“I do not know whom to approach. My landlord is aware that I’m laid off, but still is persistent in evicting me”
A loophole in Ontario’s eviction ban means landlords can still threaten unemployed tenants with eviction notices, leading some renters to vacate their homes in the middle of the coronavirus pandemic.
Although the Ontario government banned new eviction orders last month, with Premier Doug Ford promising “no one will be kicked out of their home or their rental apartments based on not being able to pay the rent,” the government later stated landlords can still serve renters an “eviction notice,” even though “eviction hearings and orders are on hold.”
According to Geordie Dent, executive director of the Federation of Metro Tenants’ Associations, this confusion means many renters who receive eviction notices mistakenly believe they must immediately leave their homes.
“Eviction notices are not the same as eviction orders, but most people don’t realize that,” Dent told PressProgress. “Because people don’t realize that they end up moving out when they don’t have to.”
PressProgress received copies of “Notice to End your Tenancy for Non-Payment of Rent” forms, or N4s, sent by landlords to renters from across the province.
“This is a legal notice that could lead to you being evicted from your home,” the form states. In the “what you need to know” section, the form notes that “you do not have to move out if you disagree with this notice” but “if you cannot work things out, the landlord may apply to the (Landlord and Tenant) Board for an order to evict you.”
One renter from Oshawa, Mark, showed PressProgress an N4 he received from his landlord demanding rent be paid in full by April 24.
“I do not know whom to approach,” Mark told PressProgress. “My landlord is aware that I am laid off and left with no job, but still is persistent in evicting me.”
Caitlyn, a renter in Toronto, supplied PressProgress with a copy of an N4 she received from Rim Group Limited, a property management firm based in Scarborough, on April 7 — three weeks after the provincial ban on new eviction orders.
Rim demanded Caitlyn pay her outstanding rent in full by April 20.
“I am waiting to be approved and receive CERB so I can pay the rent, since losing my job due to COVID-19,” Caitlyn explained.
Maria Garcia, a representative from Rim, told PressProgress the company issued N4 forms along with a “letter” containing “information” for renters unable to pay rent, and a form for tenants to explain how they plan to find rent money.
Asked if Rim was giving renters explicit assurances they are not required to leave their homes for non-payment of rent, Garcia said: “I don’t knock on the doors and explain to them, because I served the N4 and the letter informing them.”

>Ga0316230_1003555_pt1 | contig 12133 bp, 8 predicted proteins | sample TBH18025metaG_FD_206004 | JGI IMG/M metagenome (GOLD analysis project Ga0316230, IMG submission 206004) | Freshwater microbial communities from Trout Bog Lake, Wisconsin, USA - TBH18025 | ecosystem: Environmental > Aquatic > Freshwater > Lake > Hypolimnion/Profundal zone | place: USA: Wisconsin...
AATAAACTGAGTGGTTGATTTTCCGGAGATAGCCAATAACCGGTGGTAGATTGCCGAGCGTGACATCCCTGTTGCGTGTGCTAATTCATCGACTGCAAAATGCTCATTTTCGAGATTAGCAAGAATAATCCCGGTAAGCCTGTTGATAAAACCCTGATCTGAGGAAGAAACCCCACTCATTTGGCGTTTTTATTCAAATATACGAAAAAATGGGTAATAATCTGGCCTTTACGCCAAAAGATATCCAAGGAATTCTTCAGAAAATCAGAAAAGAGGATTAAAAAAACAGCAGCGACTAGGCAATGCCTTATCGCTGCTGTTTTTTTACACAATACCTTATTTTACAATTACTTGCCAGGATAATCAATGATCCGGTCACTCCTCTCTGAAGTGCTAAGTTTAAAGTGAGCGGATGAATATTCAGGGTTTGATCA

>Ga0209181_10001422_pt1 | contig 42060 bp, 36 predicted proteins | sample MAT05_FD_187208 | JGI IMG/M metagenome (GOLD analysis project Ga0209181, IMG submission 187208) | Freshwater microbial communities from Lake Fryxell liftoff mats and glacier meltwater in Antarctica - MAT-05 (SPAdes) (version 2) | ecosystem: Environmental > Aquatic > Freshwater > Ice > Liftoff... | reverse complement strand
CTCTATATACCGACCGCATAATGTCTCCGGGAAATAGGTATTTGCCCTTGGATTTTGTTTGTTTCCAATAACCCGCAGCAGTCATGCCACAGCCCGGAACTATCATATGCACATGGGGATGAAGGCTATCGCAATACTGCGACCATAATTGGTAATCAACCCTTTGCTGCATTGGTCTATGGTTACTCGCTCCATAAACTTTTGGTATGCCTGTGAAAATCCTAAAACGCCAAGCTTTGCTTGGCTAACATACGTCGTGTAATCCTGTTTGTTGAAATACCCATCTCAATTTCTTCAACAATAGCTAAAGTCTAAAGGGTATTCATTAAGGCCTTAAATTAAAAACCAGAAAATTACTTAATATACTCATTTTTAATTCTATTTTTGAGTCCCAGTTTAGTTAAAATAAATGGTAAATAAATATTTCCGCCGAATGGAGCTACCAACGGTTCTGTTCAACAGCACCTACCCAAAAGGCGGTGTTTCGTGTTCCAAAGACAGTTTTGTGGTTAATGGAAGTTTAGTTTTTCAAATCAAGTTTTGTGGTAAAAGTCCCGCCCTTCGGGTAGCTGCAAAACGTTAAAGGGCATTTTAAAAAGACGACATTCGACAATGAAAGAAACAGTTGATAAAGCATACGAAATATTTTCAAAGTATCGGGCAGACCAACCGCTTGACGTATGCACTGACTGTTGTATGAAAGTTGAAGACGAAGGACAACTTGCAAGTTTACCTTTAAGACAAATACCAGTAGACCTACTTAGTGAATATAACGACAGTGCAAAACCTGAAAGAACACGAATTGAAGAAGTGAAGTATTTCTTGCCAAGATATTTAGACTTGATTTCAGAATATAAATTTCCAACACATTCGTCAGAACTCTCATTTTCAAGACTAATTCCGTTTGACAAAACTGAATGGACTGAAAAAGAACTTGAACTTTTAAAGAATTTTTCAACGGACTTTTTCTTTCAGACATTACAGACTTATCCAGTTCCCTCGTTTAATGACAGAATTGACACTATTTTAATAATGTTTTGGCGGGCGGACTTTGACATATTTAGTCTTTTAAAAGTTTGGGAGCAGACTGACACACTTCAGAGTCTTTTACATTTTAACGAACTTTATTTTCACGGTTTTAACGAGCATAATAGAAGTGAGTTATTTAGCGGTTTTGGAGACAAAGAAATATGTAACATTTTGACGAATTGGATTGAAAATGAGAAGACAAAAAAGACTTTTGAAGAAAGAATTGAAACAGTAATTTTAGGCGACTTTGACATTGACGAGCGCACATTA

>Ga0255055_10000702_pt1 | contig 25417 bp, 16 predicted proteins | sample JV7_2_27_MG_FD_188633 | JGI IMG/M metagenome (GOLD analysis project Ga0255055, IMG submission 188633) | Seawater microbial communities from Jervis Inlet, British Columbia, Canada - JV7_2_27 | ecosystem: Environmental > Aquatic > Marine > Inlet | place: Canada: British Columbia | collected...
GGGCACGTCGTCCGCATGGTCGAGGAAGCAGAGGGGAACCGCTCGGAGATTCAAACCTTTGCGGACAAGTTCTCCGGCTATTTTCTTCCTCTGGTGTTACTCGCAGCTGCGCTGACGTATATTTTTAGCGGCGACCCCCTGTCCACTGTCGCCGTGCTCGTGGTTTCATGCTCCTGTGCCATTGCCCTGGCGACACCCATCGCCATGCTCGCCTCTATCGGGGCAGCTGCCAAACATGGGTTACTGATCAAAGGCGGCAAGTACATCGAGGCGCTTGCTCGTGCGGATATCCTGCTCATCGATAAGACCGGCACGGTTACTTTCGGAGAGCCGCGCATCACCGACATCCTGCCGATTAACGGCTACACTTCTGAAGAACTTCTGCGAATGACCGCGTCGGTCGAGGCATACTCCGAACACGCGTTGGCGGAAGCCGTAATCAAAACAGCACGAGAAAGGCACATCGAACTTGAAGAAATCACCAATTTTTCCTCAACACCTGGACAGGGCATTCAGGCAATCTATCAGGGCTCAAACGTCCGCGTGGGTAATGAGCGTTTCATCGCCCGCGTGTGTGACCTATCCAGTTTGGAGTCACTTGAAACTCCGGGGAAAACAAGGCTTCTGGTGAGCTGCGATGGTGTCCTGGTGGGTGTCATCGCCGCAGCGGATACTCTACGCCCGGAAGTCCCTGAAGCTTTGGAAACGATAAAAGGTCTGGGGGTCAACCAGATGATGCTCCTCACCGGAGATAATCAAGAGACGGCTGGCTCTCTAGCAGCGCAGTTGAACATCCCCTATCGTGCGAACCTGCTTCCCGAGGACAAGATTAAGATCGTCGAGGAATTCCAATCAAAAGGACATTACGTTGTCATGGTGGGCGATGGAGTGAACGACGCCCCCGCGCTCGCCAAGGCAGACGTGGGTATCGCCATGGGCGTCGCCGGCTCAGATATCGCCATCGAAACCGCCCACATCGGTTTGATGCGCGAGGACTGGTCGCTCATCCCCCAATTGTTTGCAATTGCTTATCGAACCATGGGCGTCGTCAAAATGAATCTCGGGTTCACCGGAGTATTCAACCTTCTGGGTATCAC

But Caitlyn said she never received any such letter from her landlord.
“I have not received any another form with my N4. N4 is the only form Rim Group has sent,” she said. “When spoken with, the Rim Group manager did not advise me about any type of option for rent payment, or give any assurance that I wouldn’t have to leave my home if rent not paid.”
Garcia also claimed N4 forms were sent as “proof” that tenants didn’t pay April rent, and that “if the tenant wants to apply for the government to help them pay the rent, they have to have proof that rent is still outstanding. The N4 helps the tenant … ”
However, Dent told PressProgress he’s not aware of any federal or provincial benefits that would require a tenant to present a copy of an N4.
“There’s no requirement in Ontario as far as I know,” he said.
The Ontario Works website indicates applicants must provide documents proving “your household’s financial needs,” while the province’s emergency assistance program states eligible applicants includes those who “are being evicted from (their) home” and may be required to supply “copies of bills or other documents.”
The federal government’s website makes no mention of eviction notices or any other proof of non-payment of rent in order to qualify for the Canada Emergency Response Benefit (CERB).
Rikki, a renter from Richmond Hill, received an N4 demanding she pay her rent in full by April 20.
“I contacted my landlord that I am out of work and can’t pay the rent this month,” Rikki told PressProgress, adding that her landlord initially tried to kick her out of her home on April 2.
Dent told PressProgress some landlords are likely issuing notices now with the hope of evicting tenants as soon as the ban is lifted.
“When the ban is lifted, we could have tens of thousands of evictions in the docket,” Dent explained.
Jonathan Kleiman, a Toronto business lawyer who works in landlord-tenant law, said the heavy-handed behaviour of some landlords during the COVID-19 crisis is nothing new.
He noted that some landlords who own rental properties in areas where values are skyrocketing may be looking to kick out tenants so they can jack up rents.
“There are landlords sitting on properties where the rent could be way higher if they got their tenant out,” he told PressProgress. “I don’t want to speak badly about landlords because they’re not all bad people, but for some of the larger ones it’s in their DNA to try to extract more money out of their tenants.”
Editor’s Note: The names of some renters quoted in this story have been replaced with aliases at their request in order to protect these individuals from retribution by their landlords.